Echo Publishing (an imprint of Bonnier), Australia, 2020
One of the great things about this book is its relatability. Almost everyone who reads this book will find something that will make them say,’Yep, that’s me.’ Who hasn’t, for example, in a period of respite from work taken to cleaning out the bathroom cupboards, finding boxes of long out of date bum creams?
The Drop-off centres on the separate and entangled lives of three people who find one another at the school drop off, united by their non-involvement with the in-groups at school and their desire to remain so.
This is Suzanne Leal’s third novel. Like her earlier work, Border Street, it is inspired by her long and dear friendship with Fred and Eva Perger, both Czech Jews, both Holocaust survivors.
While Border Street takes its cues from Fred’s story, The Deceptions draws on Eva’s experiences from 1943 Prague in the Theresienstadt Ghetto to the April 1945 British liberation of Bergen-Belsen, via Auschwitz, Kurzbach and Gross-Rosen, as the Nazi forces retreated and transported train loads of Jews in horrific conditions to hellish camps. And this story is indeed horrific because it is true, inexplicably true in our memory and the stories we have from our parents and grandparents.
Sasquatch Books, Seattle, USA, 2020 Illustrations by Elizabeth Person
I will not for a moment pretend to be an impartial reviewer of Erica Bauermeister’s work. Since reading her first novel, The School of Essential Ingredients (Harper Collins, 2009), I have been a rusted-on fan, eagerly awaiting the next story as soon as I have finished the current.
House Lessons is a memoir, slightly fictionalised – the story of the finding, purchase and renovation of a run-down house in Port Townsend, that was eventually to become home for Erica Bauermeister. The house renovation, as indicated by the sub-title, is a metaphor for the more personal renovation of her life, the one by one epiphanies about relationships, self and place.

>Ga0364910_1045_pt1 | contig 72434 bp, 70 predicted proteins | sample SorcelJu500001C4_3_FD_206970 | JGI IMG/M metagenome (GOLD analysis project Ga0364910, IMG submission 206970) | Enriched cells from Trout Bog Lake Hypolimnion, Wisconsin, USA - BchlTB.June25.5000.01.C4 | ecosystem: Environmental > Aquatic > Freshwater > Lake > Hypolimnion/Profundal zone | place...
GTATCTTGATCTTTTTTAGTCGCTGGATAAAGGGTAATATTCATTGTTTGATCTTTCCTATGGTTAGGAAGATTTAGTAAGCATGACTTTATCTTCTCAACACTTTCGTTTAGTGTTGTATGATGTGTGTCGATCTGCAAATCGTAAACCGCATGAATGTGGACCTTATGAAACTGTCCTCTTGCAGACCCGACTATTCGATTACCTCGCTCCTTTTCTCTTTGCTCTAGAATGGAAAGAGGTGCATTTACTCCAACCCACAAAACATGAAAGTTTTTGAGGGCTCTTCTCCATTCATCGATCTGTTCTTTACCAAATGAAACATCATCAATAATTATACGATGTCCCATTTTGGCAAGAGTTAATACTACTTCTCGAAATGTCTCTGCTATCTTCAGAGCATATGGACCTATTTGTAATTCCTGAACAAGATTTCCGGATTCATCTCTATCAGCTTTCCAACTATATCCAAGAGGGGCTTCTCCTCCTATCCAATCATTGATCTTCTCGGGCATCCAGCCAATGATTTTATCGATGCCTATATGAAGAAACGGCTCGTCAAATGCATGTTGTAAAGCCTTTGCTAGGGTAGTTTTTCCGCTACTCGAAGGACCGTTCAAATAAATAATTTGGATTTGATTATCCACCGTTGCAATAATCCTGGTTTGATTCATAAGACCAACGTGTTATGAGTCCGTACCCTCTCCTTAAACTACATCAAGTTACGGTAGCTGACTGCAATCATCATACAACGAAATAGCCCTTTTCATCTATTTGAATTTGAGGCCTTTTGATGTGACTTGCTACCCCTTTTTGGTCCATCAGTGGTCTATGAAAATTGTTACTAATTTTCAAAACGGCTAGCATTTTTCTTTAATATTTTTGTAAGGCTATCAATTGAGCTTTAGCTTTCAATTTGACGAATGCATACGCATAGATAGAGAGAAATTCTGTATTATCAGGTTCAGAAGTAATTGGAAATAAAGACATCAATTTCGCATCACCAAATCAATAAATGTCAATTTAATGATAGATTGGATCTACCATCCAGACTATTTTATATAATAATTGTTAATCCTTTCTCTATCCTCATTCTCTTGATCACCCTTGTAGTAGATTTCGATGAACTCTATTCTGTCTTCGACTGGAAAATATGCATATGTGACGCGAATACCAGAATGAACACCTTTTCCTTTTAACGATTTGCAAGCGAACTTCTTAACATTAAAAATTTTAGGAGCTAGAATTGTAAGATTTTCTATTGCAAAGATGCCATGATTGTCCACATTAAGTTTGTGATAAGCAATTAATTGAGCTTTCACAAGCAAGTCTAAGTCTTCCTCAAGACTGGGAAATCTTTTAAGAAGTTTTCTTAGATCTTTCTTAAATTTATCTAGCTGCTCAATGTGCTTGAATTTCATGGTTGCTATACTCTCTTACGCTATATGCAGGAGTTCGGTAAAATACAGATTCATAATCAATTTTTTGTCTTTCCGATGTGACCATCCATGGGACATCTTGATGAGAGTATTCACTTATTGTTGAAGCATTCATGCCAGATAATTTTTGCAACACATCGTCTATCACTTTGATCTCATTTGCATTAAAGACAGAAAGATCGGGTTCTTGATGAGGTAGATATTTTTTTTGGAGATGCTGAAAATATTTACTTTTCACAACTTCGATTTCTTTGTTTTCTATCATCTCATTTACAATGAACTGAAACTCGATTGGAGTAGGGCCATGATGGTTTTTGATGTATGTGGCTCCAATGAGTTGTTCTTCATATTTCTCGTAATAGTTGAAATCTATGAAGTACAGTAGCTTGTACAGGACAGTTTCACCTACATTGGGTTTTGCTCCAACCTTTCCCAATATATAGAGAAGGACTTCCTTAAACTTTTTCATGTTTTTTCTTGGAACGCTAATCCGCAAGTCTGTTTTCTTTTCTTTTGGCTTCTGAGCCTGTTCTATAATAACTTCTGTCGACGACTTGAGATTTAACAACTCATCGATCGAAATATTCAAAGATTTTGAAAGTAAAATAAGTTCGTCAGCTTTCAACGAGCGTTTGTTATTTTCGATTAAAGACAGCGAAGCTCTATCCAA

In this, the third in the Alex Clayton art mystery series, Katherine Kovacic brings us a tale of dispossession, a weighty national theme that underpins and is mirrored in the crime story of this book.
It is a story of power and greed. It is this gravitas of the story of connection to land on a macro scale that makes the book particularly wonderful, elevating it to much, much more than a contemporary rural crime novel. The theme is then powerfully repeated in its underlayers.
Children’s Book Council of Australia 2020 shortlist announced
The Children’s Book Council of Australia is a not-for-profit, volunteer-run organisation whose mission is to promote and advocate for the sharing of quality literature for young people across Australia. It showcases Australian creators and collaborates widely to foster a love of reading.
I have taken a different approach to writing about Valerie Albrecht’s beautiful book about grieving. The launch of this book came just before the cancellations and closures of many things due to the COIVD-19 pandemic.
It was to be launched by natural death advocate and artist Vickie Hingston-Jones. Vickie is also President of the Artists Society of Canberra. Sadly, Vickie was unwell on the occasion of the launch, but she has kindly consented to the reproduction of her opening address.
In some ways this book concerns itself with the same central issue as The French Photographer – the efforts of women to be recognised in traditionally male preserves in the mid-20th century.